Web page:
Service Dogs vs. Emotional Support Animals: Understanding the Difference
Updated: Feb 12, 2021
Many people use the terms “service dogs” and “emotional support animals” interchangeably, however, there are big differences in the kinds of help they provide to their handlers, their training and their access to public spaces.
A service dog is trained to do work or perform tasks for people with disabilities. The dog is trained to perform tasks that their handler is unable to perform on his own, and vary depending on the requirements of that individual. Some skills may involve retrieving dropped items, pushing drawers, pulling doors open, turning lights on, and cabinets closed, bracing to offer balance, interrupting panic attacks or informing the handler about insulin levels. In addition to performing tasks, the service dog must be trained in temperament as well; he must be able to behave in all kinds of situations, be quiet, and be attentive to the owner. Under the law, these service animals have complete public access rights, which means they're allowed to go anywhere their handlers go — even to places where pets are not allowed.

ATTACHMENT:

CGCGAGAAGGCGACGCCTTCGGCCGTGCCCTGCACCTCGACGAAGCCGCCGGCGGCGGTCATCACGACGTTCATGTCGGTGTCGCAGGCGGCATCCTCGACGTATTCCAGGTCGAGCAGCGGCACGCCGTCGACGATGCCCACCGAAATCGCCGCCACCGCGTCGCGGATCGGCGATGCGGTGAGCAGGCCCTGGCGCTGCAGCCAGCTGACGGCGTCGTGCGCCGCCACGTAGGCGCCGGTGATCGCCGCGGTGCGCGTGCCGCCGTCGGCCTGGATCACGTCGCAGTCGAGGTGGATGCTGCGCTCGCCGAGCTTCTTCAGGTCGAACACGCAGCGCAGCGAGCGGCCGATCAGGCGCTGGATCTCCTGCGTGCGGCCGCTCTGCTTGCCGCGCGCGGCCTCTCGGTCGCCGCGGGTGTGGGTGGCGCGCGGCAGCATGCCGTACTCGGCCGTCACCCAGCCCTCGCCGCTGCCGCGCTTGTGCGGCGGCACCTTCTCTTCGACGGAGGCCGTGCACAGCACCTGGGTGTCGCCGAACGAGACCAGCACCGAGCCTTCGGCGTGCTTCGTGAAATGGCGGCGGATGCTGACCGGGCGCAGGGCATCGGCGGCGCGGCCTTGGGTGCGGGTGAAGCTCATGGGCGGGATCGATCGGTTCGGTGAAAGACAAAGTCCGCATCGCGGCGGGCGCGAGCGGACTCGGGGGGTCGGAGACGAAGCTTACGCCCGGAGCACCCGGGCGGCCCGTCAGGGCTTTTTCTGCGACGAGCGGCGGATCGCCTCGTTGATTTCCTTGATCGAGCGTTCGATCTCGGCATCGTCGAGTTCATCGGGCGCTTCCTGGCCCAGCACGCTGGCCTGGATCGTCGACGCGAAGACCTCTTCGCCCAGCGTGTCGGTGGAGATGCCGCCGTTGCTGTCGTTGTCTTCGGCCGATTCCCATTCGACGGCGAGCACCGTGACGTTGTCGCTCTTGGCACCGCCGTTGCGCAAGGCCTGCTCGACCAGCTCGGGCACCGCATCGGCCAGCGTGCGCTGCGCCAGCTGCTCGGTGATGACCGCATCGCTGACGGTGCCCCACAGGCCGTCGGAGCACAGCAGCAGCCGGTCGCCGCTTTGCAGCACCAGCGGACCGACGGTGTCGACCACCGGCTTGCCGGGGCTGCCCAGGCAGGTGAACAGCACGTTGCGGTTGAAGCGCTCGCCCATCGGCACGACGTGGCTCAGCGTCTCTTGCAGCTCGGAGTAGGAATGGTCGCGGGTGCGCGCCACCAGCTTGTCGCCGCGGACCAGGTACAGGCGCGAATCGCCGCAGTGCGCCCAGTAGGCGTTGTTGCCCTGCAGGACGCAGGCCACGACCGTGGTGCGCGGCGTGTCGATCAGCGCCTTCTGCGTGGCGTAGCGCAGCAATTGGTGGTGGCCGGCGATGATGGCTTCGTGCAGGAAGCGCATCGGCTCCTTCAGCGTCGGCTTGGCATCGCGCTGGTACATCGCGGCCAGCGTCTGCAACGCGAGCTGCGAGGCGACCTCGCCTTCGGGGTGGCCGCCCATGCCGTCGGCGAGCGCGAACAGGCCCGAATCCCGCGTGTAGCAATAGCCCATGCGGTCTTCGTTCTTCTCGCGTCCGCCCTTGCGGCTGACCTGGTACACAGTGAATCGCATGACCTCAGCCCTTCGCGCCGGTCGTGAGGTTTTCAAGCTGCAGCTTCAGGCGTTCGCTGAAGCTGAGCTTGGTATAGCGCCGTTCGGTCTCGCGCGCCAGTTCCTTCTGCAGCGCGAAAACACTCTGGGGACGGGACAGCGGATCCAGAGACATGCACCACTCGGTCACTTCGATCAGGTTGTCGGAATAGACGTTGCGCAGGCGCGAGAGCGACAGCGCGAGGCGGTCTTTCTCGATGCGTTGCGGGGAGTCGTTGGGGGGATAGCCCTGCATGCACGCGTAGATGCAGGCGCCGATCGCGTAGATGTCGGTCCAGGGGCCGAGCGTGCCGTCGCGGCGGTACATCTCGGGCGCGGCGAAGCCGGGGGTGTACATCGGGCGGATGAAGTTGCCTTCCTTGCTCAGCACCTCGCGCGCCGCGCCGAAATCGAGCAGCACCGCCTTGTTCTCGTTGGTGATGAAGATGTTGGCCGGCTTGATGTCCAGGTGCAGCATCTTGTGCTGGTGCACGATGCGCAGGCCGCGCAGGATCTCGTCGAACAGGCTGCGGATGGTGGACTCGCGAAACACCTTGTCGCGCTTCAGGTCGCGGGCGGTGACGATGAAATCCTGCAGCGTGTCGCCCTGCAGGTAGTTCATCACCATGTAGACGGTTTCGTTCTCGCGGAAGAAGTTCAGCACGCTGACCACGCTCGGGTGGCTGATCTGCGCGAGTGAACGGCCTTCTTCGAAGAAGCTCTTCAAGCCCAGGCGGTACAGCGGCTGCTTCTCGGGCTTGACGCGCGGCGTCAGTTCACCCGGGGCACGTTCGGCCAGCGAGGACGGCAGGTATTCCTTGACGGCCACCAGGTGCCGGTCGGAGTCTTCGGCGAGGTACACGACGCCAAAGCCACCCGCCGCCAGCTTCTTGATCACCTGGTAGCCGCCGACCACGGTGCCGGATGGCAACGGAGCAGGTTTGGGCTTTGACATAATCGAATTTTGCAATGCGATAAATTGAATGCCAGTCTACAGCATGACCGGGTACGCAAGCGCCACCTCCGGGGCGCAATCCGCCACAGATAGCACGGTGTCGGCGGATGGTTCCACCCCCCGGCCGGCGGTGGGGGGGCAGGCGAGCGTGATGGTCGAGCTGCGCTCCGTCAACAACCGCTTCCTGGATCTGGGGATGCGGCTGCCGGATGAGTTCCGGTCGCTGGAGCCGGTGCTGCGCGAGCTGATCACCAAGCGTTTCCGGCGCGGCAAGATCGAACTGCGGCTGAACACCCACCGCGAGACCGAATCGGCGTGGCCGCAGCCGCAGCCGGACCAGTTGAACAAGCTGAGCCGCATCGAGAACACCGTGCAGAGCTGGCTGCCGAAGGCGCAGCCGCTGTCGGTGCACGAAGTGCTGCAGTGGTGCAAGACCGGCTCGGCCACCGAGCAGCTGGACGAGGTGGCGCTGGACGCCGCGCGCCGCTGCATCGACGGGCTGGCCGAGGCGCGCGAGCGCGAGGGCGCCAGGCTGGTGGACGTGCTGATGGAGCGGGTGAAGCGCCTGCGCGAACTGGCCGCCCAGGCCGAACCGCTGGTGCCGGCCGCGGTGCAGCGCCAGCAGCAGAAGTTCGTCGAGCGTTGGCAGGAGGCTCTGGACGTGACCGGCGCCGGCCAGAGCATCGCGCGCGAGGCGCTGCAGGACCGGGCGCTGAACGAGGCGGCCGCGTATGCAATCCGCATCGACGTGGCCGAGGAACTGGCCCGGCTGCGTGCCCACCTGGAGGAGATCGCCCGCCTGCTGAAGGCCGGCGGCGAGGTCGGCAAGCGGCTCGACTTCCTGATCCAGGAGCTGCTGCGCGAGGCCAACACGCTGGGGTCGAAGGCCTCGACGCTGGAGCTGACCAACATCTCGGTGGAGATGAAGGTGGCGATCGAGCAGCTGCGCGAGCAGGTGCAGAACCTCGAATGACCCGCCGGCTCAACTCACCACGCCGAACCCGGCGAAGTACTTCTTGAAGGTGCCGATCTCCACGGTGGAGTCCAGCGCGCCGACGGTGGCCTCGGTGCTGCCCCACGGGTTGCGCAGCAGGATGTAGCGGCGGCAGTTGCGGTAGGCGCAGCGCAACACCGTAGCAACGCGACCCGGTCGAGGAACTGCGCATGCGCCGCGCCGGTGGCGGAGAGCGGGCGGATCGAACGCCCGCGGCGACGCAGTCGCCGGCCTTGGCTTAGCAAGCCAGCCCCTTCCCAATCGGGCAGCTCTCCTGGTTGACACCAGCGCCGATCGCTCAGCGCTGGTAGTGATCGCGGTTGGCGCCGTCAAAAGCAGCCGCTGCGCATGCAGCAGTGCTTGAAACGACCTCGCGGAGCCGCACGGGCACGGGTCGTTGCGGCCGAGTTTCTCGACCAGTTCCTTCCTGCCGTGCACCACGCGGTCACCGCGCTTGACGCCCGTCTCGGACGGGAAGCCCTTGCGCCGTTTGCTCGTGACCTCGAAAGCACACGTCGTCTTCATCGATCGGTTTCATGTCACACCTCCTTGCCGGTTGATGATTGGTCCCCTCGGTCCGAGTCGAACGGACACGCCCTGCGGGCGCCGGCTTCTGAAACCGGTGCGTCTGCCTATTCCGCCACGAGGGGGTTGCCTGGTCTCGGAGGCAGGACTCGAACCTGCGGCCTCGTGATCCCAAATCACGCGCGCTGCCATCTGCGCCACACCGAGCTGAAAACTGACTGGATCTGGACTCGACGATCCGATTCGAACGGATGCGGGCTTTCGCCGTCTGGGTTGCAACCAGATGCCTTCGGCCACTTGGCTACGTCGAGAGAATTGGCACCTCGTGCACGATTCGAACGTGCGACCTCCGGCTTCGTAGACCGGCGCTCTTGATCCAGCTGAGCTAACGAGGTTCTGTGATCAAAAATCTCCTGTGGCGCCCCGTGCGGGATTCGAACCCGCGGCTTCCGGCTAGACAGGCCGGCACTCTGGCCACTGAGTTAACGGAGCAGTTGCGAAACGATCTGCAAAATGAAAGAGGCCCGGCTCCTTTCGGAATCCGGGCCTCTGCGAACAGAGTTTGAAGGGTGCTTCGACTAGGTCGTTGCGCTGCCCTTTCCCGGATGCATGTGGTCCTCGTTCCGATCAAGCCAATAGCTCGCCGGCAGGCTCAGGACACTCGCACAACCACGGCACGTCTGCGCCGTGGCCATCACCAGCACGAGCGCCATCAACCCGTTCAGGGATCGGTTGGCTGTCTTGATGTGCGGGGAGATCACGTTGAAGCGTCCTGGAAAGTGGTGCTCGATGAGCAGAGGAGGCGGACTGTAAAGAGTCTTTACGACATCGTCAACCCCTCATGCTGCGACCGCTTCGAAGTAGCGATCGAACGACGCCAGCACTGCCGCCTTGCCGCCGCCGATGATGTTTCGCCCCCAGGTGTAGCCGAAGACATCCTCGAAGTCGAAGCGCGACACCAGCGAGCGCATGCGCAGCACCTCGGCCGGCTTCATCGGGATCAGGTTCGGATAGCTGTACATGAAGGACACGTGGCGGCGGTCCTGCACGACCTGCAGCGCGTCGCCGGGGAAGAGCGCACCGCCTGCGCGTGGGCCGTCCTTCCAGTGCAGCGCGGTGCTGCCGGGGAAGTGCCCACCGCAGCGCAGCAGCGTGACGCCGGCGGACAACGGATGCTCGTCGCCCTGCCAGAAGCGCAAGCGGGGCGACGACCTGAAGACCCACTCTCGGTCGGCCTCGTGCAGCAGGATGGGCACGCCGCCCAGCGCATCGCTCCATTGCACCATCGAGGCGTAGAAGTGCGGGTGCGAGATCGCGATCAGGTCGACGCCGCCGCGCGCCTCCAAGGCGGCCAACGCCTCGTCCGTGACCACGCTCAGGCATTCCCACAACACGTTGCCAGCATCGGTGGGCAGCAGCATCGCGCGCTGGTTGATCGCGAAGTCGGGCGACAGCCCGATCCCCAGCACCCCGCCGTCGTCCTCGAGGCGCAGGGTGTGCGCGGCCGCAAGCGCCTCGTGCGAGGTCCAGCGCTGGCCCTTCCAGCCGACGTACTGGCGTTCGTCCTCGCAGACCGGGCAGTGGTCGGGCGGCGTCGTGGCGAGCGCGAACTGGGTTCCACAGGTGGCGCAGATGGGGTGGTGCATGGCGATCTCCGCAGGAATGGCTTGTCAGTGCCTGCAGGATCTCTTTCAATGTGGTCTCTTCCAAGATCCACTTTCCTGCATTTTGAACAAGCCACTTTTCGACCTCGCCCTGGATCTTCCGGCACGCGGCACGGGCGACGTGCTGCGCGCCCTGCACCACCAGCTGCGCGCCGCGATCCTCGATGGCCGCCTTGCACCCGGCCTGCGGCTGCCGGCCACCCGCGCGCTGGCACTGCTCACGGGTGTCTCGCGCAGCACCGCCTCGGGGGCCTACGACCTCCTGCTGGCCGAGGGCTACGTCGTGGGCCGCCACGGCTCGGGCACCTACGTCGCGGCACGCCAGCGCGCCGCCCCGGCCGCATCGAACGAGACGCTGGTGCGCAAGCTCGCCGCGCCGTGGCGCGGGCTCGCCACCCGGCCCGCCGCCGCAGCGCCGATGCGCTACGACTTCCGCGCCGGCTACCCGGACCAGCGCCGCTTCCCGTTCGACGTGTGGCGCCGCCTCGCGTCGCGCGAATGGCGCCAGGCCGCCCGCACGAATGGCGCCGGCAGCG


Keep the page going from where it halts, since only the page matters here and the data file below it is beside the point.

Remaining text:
Emotional support animals, typically dogs and cats, offer a valuable service to their disabled handlers, but not in the same way as a service animal. They provide comfort through their presence but aren't required to perform physical tasks, and must always be under the control of the handler. They are considered companion animals and help ease loneliness, anxiety, depression, PTSD, and phobias. In order for an animal to be considered an official emotional support animal, the handler must be determined to be emotionally or psychologically disabled by a licensed mental health professional (therapist) or a medical doctor.
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